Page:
Information for Patients
The Eating Disorders unit provides inpatient and outpatient services. The treatment team providing inpatient care includes psychiatrists, nurses, psychologists, social workers, nutritionists, activities therapists and research professionals. A behavioral protocol is used to help patients normalize weight and unhealthy eating patterns. In addition to individual and family sessions, patients also participate in a variety of groups which aim to address distorted cognitions and behaviors and help them develop skills to use after discharge from the hospital (see sample schedule).
Patients' sleeping rooms (double- or single-occupancy) offer privacy, and include semi-private bathrooms. All are well-lighted and air-conditioned. Many provide panoramic views of the Hudson River. Patients are encouraged to add personal items as appropriate.
Multi purpose rooms host various group therapies and quiet activities such as reading or computer use. One of the amenities provided to our patients is a secure landscaped park which affords sweeping views of the Hudson River and the Palisades. As clinically appropriate, staff accompany patients to the park which is connected to the hospital building via a secure bridge. Off-site field trips are organized by the Activities Therapy Department. Other leisure activities take place on the unit.
Supervised meals take place in the communal dining room on the inpatient unit. This comfortable, light filled room also has a piano and ping pong table and is used for various activities outside of meal times. Opportunities to process the eating experience take place in group settings with staff in the dining room as well.
"The months that I spent at NYSPI gave me valuable insight into my struggle with anorexia nervosa. The doctors and staff were firm yet compassionate and fostered an understanding of the general and specific causes of my illness. As I reached optimal nutritional status, my emotional and mental state improved greatly. My ability to understand myself and my disease increased dramatically. I was also shown a varied number of ways to fight back, such as being encouraged to use my voice to have my needs met. In the time that I was there, I began to feel free to ask for things that are necessary for me to feel empowered to be a person and not just define myself by the number on a scale or how my clothing fit.
The last month that I was at PI was devoted to Exposure Therapy. This gave me the opportunity to better understand my relationship with food and showed me how my thoughts about specific foods were simply not valid. One of my great fears regarding food is sugar. Through sessions that took me back to exploring this specific food as a child would, I have come to understand that sugar is simply a food and does not have any of the bad connotations that I had attributed to it: It has a place in an everyday diet and is an energy supply. This does not mean that I no longer struggle with issues surrounding sugar, but it has given me a basis to be able to refute what I find to be “scary” about it. And this gives me strength to fight my self-taught and Madison Avenue misinformation regarding my daily eating patterns. Exposure Therapy gave me ways to look at the very basic fears that I have to confront on my plate daily.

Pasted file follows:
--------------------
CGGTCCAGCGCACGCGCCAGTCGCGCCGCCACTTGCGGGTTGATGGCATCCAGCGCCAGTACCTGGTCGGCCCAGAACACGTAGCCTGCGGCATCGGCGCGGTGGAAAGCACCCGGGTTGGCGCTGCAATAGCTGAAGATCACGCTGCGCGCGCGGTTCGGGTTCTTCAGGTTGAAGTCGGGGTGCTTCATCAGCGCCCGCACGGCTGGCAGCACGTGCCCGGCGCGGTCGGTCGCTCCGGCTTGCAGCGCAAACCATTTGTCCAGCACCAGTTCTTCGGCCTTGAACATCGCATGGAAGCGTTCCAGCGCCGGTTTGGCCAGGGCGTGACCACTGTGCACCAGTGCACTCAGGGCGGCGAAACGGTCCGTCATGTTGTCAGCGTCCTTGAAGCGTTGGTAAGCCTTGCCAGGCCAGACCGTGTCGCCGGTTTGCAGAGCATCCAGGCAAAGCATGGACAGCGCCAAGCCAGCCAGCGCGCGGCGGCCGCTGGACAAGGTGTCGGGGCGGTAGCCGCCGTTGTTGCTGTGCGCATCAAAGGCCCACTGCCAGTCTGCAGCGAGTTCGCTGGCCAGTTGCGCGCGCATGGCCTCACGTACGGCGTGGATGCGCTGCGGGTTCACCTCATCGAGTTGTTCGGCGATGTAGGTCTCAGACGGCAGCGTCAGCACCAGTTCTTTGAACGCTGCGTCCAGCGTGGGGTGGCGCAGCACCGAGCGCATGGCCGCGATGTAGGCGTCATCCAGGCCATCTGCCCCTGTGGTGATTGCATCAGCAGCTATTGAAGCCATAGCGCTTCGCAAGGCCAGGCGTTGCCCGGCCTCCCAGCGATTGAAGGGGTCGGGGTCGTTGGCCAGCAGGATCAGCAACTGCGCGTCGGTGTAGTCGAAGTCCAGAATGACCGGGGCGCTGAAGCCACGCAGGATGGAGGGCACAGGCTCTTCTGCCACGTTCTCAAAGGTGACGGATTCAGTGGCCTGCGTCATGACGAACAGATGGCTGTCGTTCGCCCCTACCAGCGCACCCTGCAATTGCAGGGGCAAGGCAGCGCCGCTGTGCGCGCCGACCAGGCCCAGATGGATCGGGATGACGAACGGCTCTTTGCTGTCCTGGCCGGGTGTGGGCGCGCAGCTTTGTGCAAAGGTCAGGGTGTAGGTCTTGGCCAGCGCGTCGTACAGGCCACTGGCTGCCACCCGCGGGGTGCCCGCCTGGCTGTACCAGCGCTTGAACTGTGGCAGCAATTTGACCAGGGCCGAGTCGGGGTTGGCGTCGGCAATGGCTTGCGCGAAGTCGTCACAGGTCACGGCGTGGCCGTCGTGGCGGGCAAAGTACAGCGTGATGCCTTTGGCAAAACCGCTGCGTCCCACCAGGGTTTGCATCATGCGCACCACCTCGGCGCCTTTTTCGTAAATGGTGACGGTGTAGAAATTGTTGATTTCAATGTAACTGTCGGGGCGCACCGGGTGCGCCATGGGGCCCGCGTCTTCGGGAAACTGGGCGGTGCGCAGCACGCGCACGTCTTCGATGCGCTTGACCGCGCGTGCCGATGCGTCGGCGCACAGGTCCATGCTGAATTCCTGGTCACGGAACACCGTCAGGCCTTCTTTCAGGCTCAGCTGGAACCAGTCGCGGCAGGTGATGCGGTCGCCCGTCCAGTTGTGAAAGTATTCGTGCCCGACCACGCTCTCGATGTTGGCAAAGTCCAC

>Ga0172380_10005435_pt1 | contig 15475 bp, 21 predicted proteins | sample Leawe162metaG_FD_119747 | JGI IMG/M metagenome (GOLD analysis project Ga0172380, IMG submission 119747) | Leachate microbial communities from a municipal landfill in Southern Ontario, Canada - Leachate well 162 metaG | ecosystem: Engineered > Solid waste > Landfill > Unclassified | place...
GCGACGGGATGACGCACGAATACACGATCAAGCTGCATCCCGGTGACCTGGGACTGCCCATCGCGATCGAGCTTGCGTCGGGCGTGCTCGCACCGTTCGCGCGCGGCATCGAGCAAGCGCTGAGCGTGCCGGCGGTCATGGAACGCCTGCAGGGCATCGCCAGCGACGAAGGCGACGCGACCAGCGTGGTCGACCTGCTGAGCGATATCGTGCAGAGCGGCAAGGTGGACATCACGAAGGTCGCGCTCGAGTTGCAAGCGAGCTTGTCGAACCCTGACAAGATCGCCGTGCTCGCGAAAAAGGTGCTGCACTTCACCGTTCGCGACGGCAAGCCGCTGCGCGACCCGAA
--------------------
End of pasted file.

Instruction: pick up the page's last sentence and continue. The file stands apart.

I am very thankful to have been given the opportunity by the doctors and staff at NYSPI to regain a relatively normal relationship with food and the ability to understand the things that I need to do to maintain recovery."
"I struggled with an eating disorder for 15 years. I tried many different programs….but was never able to completely eradicate eating disordered behaviors. I was exhausted, frustrated and had given up on having a normal life.
My doctor strongly suggested that I try the Columbia Program, and I reluctantly agreed. When I first entered, I was miserable since the many rules appeared unnecessary… As time passed, my resistance lessened, and I began to see the many benefits of the Columbia Program...
Research is an integral part of the program... the array of weekly groups offered multiple benefits. The most important part of the program is the time factor. The staff views the weight gain as the beginning of the journey, whereupon a patient can practice new skills and still return safely to the hospital.
Some patients feel the staff is “tough”. I disagree. I think that the staff is extremely compassionate, but tough enough to fight the illness. This is not an easy program, but it is not an easy disease. The Columbia Program recognizes the disease for what it is, and combines research-based guidelines with an experienced staff to give its patients the best possible chance at a real life."